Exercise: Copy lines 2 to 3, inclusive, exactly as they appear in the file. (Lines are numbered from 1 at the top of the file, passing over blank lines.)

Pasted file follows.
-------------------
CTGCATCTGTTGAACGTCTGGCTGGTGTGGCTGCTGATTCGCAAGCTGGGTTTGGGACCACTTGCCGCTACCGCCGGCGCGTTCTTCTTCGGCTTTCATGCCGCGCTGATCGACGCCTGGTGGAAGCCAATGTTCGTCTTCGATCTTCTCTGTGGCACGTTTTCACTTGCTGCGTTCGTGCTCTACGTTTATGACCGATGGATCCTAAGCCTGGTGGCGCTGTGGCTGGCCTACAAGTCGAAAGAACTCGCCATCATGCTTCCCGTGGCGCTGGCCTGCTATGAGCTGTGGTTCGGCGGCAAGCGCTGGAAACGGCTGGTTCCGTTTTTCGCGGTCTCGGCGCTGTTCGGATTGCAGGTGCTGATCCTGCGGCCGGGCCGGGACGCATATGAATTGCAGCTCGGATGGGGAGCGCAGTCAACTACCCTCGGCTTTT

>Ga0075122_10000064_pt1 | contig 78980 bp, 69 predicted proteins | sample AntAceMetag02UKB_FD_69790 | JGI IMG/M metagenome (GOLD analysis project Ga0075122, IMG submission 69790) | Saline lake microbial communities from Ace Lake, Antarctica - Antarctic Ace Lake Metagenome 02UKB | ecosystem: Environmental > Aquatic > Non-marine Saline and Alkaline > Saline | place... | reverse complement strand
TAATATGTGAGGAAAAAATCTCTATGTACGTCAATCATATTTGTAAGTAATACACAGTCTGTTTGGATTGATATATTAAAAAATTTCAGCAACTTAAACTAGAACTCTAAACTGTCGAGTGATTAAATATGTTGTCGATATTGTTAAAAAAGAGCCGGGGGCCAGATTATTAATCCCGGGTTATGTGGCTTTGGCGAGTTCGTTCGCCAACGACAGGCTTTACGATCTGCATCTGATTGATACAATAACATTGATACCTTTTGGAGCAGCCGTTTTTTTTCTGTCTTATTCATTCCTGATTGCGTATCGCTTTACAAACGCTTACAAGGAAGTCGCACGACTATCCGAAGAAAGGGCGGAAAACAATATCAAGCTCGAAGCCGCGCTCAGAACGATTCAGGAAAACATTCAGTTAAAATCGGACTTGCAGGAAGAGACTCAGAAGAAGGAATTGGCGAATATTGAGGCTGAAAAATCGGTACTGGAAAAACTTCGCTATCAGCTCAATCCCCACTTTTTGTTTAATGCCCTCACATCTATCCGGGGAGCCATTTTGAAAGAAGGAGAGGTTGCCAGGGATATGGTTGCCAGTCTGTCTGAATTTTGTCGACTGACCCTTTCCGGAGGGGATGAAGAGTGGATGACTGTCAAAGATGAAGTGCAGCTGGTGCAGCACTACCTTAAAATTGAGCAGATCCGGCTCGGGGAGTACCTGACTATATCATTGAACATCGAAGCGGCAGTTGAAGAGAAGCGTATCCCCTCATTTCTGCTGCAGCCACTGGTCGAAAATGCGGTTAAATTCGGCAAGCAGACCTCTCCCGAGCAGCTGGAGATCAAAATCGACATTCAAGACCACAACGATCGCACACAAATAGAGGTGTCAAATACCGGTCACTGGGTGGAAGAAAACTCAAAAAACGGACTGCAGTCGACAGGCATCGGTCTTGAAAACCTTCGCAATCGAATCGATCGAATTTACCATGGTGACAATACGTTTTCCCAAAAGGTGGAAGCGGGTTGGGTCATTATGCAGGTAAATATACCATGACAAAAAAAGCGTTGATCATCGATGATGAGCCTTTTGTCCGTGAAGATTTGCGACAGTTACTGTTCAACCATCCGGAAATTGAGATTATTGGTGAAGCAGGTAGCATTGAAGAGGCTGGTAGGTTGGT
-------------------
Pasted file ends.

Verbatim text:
>Ga0075122_10000064_pt1 | contig 78980 bp, 69 predicted proteins | sample AntAceMetag02UKB_FD_69790 | JGI IMG/M metagenome (GOLD analysis project Ga0075122, IMG submission 69790) | Saline lake microbial communities from Ace Lake, Antarctica - Antarctic Ace Lake Metagenome 02UKB | ecosystem: Environmental > Aquatic > Non-marine Saline and Alkaline > Saline | place... | reverse complement strand
TAATATGTGAGGAAAAAATCTCTATGTACGTCAATCATATTTGTAAGTAATACACAGTCTGTTTGGATTGATATATTAAAAAATTTCAGCAACTTAAACTAGAACTCTAAACTGTCGAGTGATTAAATATGTTGTCGATATTGTTAAAAAAGAGCCGGGGGCCAGATTATTAATCCCGGGTTATGTGGCTTTGGCGAGTTCGTTCGCCAACGACAGGCTTTACGATCTGCATCTGATTGATACAATAACATTGATACCTTTTGGAGCAGCCGTTTTTTTTCTGTCTTATTCATTCCTGATTGCGTATCGCTTTACAAACGCTTACAAGGAAGTCGCACGACTATCCGAAGAAAGGGCGGAAAACAATATCAAGCTCGAAGCCGCGCTCAGAACGATTCAGGAAAACATTCAGTTAAAATCGGACTTGCAGGAAGAGACTCAGAAGAAGGAATTGGCGAATATTGAGGCTGAAAAATCGGTACTGGAAAAACTTCGCTATCAGCTCAATCCCCACTTTTTGTTTAATGCCCTCACATCTATCCGGGGAGCCATTTTGAAAGAAGGAGAGGTTGCCAGGGATATGGTTGCCAGTCTGTCTGAATTTTGTCGACTGACCCTTTCCGGAGGGGATGAAGAGTGGATGACTGTCAAAGATGAAGTGCAGCTGGTGCAGCACTACCTTAAAATTGAGCAGATCCGGCTCGGGGAGTACCTGACTATATCATTGAACATCGAAGCGGCAGTTGAAGAGAAGCGTATCCCCTCATTTCTGCTGCAGCCACTGGTCGAAAATGCGGTTAAATTCGGCAAGCAGACCTCTCCCGAGCAGCTGGAGATCAAAATCGACATTCAAGACCACAACGATCGCACACAAATAGAGGTGTCAAATACCGGTCACTGGGTGGAAGAAAACTCAAAAAACGGACTGCAGTCGACAGGCATCGGTCTTGAAAACCTTCGCAATCGAATCGATCGAATTTACCATGGTGACAATACGTTTTCCCAAAAGGTGGAAGCGGGTTGGGTCATTATGCAGGTAAATATACCATGACAAAAAAAGCGTTGATCATCGATGATGAGCCTTTTGTCCGTGAAGATTTGCGACAGTTACTGTTCAACCATCCGGAAATTGAGATTATTGGTGAAGCAGGTAGCATTGAAGAGGCTGGTAGGTTGGT